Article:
We have engaged all 35 London LPAs to gain their support, and establish how data could be collected and used most effectively. We have convened as a group twice, and will continue to engage them in every step of the process.
We will involve Partners and Supporters in:
- Developing a GLA data standard, which can inform work nationally
- Developing technical specifications for the information hub
- Identifying indicators of commencements and completions
As part of a bigger project, the direct impacts to be achieved by April 2019 will be:
- An adopted GLA data standard – setting out additional information requirements for planning applications. This will have been:
- consulted on
- committed to by all back office system providers
- agreed by all affected LPAs
- Agreed Schemas for the transfer of information from the submission providers to back office systems, and then to the GLA database
- An ‘alpha’ database to receive the automated data
- A demonstration of the automatic data transfer
- A use case for applying this technology to other multi-authority development monitoring
We will further develop the following business case: research indicates that the cost to the tax payer of carrying out monitoring currently exceeds £750k per year in London alone (there is no available data nationally). We will also incorporate Government’s ambition to have more accessible development data.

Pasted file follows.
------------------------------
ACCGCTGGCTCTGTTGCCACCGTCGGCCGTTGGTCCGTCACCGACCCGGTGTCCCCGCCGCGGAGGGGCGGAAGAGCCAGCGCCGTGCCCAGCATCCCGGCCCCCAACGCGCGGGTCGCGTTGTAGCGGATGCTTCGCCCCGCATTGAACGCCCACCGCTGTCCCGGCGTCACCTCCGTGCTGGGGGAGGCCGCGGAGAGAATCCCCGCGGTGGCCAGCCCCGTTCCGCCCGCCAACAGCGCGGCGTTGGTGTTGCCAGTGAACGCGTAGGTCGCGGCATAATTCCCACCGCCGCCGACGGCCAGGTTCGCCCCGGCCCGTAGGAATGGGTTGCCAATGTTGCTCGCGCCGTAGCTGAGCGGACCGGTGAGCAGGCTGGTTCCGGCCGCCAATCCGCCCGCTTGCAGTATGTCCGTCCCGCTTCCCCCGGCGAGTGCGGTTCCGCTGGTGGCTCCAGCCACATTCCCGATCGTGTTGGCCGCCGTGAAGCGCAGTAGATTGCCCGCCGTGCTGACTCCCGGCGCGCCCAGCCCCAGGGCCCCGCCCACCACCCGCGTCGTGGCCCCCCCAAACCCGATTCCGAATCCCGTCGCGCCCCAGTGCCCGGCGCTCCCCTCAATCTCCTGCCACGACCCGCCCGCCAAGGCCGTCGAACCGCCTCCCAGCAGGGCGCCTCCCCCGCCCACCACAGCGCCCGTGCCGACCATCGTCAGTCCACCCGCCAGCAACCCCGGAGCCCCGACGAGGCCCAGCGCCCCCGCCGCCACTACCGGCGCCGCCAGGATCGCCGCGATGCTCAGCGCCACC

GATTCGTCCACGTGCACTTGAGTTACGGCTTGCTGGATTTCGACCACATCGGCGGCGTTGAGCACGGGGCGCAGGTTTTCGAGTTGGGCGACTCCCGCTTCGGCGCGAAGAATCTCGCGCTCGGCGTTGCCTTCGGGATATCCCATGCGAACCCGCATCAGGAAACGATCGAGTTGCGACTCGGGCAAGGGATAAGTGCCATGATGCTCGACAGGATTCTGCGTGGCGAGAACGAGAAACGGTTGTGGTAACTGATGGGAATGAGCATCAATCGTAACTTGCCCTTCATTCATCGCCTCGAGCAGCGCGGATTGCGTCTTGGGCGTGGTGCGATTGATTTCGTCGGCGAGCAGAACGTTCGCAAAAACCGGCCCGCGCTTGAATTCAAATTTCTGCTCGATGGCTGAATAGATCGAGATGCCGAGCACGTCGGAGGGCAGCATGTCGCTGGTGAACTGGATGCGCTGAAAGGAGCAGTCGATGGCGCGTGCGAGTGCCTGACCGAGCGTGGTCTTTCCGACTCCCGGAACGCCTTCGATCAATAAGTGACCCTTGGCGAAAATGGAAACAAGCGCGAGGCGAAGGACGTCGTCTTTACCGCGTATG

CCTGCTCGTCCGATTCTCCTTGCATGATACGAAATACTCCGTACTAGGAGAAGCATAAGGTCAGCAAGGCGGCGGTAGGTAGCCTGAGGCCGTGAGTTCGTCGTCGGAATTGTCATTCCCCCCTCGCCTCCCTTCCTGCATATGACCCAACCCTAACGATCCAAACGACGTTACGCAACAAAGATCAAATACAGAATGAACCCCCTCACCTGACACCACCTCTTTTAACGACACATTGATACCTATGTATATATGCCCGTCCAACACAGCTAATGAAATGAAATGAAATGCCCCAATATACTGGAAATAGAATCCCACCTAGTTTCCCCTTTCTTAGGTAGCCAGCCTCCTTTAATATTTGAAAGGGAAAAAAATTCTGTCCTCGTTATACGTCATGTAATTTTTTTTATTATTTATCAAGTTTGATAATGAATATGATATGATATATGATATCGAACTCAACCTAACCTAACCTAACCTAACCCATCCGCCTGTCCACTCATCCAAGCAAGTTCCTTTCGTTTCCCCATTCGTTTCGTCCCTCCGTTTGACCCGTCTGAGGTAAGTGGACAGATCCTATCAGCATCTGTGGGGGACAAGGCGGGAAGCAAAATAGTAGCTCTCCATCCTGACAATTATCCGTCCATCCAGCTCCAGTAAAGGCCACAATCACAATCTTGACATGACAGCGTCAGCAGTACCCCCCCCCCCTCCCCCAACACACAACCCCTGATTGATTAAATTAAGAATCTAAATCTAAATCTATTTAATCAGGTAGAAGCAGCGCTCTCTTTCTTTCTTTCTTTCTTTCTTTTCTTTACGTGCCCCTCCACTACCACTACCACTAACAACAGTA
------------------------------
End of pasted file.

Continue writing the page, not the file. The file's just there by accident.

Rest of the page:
We will produce a user research report building on the research we have already published. We recommend producing this report at the close of the full project (February 2020) so that it can incorporate user research to be conducted when designing the live data hub. We have engaged with in-house user research experts to begin planning.
The product we will deliver in April 2019 will be: a clear path for implementation of a live data monitoring system; all of the building blocks in place to amend the business process in LPAs; and an ‘alpha’ database to accept the automated data.
We will produce conclusions for April 2019 confirming the way forwards. We expect this project to lead to a beta that: implements the required business changes across all LPAs, transforms the ‘alpha’ database into a fully functional product, and develops the live hub to allow the public and other users to fully explore the live data stream.
Our project’s multiple components serve multiple users.
Automating the data submission process will serve LPA officers – including those involved in monitoring, development management, and planning policy.